Hedge fund activity in Bank of America Corporation (NYSE:BAC)

At the end of the fourth quarter, a total of 99 of the hedge funds tracked by Insider Monkey were long this stock, a change of -4% from the previous quarter. On the other hand, there were a total of 99 hedge funds with a bullish position in BAC a year ago. With hedge funds’ positions undergoing their usual ebb and flow, there exists an “upper tier” of noteworthy hedge fund managers who were upping their holdings significantly (or already accumulated large positions).

Is BAC A Good Stock To Buy?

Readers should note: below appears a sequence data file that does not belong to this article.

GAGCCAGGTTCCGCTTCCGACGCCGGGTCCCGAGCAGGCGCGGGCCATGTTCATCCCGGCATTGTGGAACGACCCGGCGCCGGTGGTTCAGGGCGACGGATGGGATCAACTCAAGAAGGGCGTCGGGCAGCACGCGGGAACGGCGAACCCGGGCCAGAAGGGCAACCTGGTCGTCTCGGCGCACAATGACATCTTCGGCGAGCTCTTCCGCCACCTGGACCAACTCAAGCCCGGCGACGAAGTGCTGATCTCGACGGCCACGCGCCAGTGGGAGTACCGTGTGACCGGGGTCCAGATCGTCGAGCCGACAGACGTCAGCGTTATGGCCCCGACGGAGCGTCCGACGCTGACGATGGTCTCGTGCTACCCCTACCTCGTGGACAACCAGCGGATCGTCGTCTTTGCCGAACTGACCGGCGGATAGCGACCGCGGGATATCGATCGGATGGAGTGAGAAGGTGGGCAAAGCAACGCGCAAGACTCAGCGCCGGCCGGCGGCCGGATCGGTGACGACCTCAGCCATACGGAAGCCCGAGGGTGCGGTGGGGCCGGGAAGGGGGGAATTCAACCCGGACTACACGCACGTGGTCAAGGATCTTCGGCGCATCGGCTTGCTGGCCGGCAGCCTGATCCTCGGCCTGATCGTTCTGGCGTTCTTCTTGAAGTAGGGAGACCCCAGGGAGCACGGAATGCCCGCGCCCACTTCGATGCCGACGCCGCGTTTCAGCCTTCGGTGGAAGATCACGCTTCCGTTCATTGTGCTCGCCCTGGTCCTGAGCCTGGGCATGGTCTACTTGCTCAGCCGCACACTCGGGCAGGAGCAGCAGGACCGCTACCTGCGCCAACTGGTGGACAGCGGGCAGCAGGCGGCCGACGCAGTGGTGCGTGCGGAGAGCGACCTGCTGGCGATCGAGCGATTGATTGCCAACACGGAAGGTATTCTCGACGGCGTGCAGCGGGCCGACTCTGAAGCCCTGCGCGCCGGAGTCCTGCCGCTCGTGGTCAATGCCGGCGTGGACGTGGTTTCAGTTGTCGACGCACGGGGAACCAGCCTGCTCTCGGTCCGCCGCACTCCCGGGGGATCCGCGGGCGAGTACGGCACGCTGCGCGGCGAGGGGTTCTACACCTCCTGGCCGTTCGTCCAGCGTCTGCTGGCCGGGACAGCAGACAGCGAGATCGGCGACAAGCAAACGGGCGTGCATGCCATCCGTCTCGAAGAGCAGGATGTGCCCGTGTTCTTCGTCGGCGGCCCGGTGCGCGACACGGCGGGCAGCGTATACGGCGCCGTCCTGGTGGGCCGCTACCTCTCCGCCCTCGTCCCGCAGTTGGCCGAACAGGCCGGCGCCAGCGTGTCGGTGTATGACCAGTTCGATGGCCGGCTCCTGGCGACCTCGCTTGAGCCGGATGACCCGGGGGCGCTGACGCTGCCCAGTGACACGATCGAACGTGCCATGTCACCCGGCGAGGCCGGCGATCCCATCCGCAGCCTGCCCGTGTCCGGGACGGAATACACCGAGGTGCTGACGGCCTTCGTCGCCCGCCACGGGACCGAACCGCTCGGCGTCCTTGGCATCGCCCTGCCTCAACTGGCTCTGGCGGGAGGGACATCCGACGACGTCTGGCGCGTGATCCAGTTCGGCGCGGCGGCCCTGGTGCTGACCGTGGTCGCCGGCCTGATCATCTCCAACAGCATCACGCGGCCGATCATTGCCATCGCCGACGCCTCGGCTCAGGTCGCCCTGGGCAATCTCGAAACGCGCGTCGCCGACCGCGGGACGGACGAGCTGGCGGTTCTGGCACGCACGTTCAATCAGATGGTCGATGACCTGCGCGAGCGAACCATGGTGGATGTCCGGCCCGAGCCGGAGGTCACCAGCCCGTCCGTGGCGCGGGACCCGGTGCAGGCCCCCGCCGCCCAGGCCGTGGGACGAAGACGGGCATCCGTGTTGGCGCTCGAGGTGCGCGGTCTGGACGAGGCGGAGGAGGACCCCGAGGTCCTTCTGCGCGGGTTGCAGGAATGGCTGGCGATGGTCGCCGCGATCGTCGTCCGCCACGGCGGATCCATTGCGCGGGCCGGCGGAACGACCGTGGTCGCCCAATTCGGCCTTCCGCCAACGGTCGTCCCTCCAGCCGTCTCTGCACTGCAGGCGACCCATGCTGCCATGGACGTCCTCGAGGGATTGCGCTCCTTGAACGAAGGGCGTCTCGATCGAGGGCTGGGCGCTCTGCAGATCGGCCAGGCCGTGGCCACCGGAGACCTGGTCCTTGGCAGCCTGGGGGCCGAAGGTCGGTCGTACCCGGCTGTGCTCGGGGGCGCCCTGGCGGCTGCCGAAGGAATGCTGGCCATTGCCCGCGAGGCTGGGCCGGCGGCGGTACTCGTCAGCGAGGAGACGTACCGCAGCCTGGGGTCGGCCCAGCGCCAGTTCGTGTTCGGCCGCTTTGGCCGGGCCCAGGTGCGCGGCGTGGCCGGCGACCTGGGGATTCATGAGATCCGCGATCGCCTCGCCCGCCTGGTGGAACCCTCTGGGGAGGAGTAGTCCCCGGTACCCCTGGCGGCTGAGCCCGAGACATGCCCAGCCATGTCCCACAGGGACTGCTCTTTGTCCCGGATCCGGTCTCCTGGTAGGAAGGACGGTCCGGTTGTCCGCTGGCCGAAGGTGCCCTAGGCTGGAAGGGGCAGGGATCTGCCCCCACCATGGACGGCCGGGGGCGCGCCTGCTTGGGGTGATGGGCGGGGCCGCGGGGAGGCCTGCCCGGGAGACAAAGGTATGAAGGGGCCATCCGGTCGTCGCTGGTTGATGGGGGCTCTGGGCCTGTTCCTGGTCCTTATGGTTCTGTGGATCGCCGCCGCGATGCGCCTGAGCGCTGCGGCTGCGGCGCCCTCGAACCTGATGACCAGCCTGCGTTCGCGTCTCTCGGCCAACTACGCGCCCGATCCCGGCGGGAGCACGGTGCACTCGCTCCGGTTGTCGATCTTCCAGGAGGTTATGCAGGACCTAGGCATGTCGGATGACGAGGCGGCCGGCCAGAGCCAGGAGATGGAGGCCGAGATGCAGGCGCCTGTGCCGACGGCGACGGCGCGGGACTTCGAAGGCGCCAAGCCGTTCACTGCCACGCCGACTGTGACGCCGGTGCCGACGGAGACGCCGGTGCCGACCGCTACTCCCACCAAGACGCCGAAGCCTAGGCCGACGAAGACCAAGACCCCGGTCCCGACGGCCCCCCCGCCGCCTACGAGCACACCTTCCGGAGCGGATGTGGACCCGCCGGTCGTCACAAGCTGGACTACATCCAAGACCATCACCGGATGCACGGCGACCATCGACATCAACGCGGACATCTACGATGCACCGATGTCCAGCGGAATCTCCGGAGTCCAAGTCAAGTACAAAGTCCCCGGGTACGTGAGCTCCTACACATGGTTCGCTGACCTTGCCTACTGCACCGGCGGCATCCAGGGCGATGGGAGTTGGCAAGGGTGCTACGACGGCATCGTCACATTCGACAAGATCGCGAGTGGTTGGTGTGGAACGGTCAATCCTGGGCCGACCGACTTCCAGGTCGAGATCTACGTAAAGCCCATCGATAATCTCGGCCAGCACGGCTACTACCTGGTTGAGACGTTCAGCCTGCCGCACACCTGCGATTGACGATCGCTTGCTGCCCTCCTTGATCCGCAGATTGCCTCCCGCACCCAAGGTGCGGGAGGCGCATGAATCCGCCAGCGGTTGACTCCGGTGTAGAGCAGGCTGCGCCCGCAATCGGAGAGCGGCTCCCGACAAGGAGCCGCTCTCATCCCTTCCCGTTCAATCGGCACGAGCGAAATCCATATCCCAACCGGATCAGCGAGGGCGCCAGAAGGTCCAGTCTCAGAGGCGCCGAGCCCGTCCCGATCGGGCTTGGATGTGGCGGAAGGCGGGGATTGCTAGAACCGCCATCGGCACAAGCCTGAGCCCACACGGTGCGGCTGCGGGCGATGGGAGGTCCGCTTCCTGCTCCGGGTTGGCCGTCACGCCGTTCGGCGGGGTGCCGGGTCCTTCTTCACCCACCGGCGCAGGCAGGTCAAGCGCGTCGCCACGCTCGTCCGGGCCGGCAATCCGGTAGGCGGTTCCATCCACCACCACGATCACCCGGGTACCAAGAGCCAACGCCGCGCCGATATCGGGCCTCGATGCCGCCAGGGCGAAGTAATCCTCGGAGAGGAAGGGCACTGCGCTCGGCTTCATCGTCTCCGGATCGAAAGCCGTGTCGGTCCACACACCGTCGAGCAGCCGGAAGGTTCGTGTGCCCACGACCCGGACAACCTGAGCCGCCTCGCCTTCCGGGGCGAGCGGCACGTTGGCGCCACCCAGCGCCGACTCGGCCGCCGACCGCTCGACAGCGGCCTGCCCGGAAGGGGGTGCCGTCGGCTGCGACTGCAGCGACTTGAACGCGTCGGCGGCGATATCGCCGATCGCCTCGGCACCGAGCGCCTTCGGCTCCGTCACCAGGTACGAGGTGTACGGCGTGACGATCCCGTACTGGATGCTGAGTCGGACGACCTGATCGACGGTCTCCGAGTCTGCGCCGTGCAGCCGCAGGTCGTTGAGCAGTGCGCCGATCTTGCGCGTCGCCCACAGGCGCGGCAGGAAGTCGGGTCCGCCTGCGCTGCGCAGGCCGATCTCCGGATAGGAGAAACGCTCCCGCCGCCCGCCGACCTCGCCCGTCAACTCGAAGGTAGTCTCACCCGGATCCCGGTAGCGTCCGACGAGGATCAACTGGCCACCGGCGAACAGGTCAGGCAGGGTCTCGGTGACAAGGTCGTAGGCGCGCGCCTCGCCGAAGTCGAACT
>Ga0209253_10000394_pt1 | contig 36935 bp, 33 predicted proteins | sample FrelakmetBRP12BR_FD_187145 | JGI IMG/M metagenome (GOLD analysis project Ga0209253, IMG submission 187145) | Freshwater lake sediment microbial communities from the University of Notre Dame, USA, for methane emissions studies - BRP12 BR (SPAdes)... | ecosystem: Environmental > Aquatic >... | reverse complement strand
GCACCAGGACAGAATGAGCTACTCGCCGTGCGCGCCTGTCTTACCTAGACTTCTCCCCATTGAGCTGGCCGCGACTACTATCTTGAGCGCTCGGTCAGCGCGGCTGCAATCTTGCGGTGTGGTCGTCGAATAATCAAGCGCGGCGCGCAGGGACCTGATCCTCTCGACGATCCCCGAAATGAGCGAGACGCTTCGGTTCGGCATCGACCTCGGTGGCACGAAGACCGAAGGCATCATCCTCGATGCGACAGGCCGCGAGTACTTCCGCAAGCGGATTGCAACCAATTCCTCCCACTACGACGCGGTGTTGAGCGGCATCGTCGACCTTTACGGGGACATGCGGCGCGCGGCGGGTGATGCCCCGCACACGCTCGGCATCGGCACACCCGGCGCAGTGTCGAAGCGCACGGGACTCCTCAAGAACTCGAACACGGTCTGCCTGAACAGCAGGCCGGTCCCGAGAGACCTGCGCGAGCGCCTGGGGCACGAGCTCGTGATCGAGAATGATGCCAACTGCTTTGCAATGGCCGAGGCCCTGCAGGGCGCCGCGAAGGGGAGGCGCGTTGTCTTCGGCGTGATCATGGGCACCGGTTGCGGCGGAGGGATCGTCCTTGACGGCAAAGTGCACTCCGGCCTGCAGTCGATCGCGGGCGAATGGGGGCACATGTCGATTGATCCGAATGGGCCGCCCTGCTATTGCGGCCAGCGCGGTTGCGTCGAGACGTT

According to publicly available hedge fund and institutional investor holdings data compiled by Insider Monkey, Berkshire Hathaway, managed by Warren Buffett, holds the most valuable position in Bank of America Corporation (NYSE:BAC). Berkshire Hathaway has a $32.5788 billion position in the stock, comprising 13.5% of its 13F portfolio. On Berkshire Hathaway’s heels is Steadfast Capital Management, managed by Robert Pitts, which holds a $534.7 million position; the fund has 5.9% of its 13F portfolio invested in the stock. Some other peers that are bullish comprise Rajiv Jain’s GQG Partners, Richard S. Pzena’s Pzena Investment Management and Patrick Degorce’s Theleme Partners. In terms of the portfolio weights assigned to each position Ogborne Capital allocated the biggest weight to Bank of America Corporation (NYSE:BAC), around 30.71% of its 13F portfolio. Theleme Partners is also relatively very bullish on the stock, designating 23.57 percent of its 13F equity portfolio to BAC.